16.  Play a game with words or puzzles or brain teasers every now and then.

17.  Keep your eyes up.  See the world happening around you.  Stare out a window.  Listen to the birds.  Take a walk.  Talk to a stranger.  Wonder without Googling.

18.  You will mess up.  I will take away your phone.  We will sit down and talk about it.  We will start over again.  You and I, we are always learning.  I am on your team.  We are in this together.  It is my hope that you can agree to these terms.  Most of the lessons listed here do not apply to the iPhone, but to life.  You are growing up in a fast and ever changing world.  It is exciting and enticing.  Keep it simple every chance you get.  Trust your powerful mind and giant heart above any machine.  I hope you enjoy your awesome new iPhone.  Merry Christmas!

xoxoxoxo
Mom"

 


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Raising a Teenager Who Plays Sports Has Taught Me This.


I’m a parent.Title IX.

I have a daughter who plays sports.

This has taught me many things.

Young ladies who play sports in 2014 are experiencing things that just weren’t there 10, 20, 50 years ago.

My kid and millions of others are so lucky to have these opportunities.

While Title IX isn’t perfect, I’m glad my daughter  was born after it was put in place instead of before.

Crazed parents can now obsess over their daughter’s future college athletic career instead of just being obessed with their son’s alleged college athletic career.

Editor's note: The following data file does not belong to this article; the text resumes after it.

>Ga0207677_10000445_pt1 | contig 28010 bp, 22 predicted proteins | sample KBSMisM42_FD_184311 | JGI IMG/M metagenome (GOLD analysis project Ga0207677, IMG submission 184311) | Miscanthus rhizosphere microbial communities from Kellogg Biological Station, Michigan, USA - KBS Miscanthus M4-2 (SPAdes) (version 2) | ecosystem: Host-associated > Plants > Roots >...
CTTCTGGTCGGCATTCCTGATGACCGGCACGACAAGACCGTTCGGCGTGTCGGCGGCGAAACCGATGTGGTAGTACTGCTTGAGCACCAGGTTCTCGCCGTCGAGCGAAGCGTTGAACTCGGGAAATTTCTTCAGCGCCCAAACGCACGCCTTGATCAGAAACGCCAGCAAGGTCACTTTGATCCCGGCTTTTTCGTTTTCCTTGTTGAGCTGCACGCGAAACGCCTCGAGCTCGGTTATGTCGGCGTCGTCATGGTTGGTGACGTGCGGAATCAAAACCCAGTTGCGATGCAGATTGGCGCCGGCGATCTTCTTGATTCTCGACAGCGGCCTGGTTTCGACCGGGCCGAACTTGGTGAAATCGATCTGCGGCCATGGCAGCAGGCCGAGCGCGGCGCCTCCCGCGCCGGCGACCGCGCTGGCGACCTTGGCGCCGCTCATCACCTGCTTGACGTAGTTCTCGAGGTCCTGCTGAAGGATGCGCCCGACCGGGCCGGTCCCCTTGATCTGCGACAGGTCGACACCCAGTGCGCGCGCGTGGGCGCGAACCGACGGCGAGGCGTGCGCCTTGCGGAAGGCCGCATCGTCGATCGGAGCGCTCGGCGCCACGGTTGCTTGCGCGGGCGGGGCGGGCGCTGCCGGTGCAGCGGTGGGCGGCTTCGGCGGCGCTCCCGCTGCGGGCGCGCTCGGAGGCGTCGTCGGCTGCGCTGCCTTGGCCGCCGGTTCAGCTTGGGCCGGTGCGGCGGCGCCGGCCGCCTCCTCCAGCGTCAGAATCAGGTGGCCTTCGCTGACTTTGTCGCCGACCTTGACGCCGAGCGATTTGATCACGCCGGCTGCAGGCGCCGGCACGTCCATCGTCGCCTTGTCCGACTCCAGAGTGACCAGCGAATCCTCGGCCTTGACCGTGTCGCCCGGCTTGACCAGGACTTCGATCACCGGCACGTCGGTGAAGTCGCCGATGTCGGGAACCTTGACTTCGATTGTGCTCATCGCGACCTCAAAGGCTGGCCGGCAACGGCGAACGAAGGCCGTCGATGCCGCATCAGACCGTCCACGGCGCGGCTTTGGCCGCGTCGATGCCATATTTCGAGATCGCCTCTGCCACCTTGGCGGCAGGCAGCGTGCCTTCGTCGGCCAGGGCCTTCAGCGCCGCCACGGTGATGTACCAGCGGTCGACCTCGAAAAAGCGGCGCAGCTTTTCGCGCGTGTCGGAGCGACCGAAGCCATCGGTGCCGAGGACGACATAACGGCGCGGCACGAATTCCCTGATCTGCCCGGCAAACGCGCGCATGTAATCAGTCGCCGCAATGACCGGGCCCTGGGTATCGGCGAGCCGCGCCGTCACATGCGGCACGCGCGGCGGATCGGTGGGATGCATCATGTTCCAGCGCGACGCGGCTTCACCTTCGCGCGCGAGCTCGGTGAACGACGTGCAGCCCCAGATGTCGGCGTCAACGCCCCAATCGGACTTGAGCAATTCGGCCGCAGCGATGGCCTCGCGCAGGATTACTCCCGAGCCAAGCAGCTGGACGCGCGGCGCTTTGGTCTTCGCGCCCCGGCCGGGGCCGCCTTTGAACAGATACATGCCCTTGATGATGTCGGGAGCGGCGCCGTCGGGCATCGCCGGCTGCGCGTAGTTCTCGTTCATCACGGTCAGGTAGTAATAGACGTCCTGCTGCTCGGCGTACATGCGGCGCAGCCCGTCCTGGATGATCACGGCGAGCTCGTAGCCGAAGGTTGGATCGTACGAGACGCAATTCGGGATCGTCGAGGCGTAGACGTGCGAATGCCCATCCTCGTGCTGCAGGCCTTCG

I call this progress.

Also, it’s interesting to watch people coach their own children.  In most cases this shouldn’t be allowed.

Of all the things our government sticks their nose into, you would think addressing parents living out their dreams through their children would be on top of the list.

Coaching your own children should be outlawed.  And immediately.

The amount of money spent on youth sports could probably also be better spent.

Like on curing diseases.  Uprgrading bridges,  Or maybe on math tutors.  Possibly getting third world countries internet.

But who am I to judge.

Even with all of these issues, I think the greatest thing I’ve learned about kids playing sports is without a doubt…

… It’s hard watching your child fail.

Success is SO much fun, but watching them fail is heartbreaking.

Necessary.

A fact of life.

The best thing a parent can do for their child.

But harder than you can ever imagine if you haven’t experienced it.

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I’m Here to Promote Failure.


Everyone wants their kid to do well.Failed.

I get it.

This is probably an instinct that goes all the way back to cavemen.  I can just imagine how proud the cave parents must have been when little cavekid, jr. came back from a hunt where he had captured the biggest rabbit.

So proud.

Parents live for their children’s successes.

Now, instead of rabbits, it’s games.  The more the better.

Travel this.  Club that.  All Stars.  Select teams.

The farther away a team is the better it must be.  Bonus points if your child plays out-of-state.

Double-bonus points if they play with older kids.

I think this is great, but we have forgotten half of the process.

Parents should also live for their child’s failures.

This may sound terrible, but it’s true.

Our children have to learn not to touch a hot stove.  Sometimes they learn this lesson best immediately after they touch a hot stove.

There are lessons to be learned in striking out, making an error, fumbling, hitting a ball out-of-bounds, and losing.

Failing has gotten a bad rap.

Our society wants to take it completely out of the equation.  We seem to have a need to protect our kids from the awful feeling of finishing second.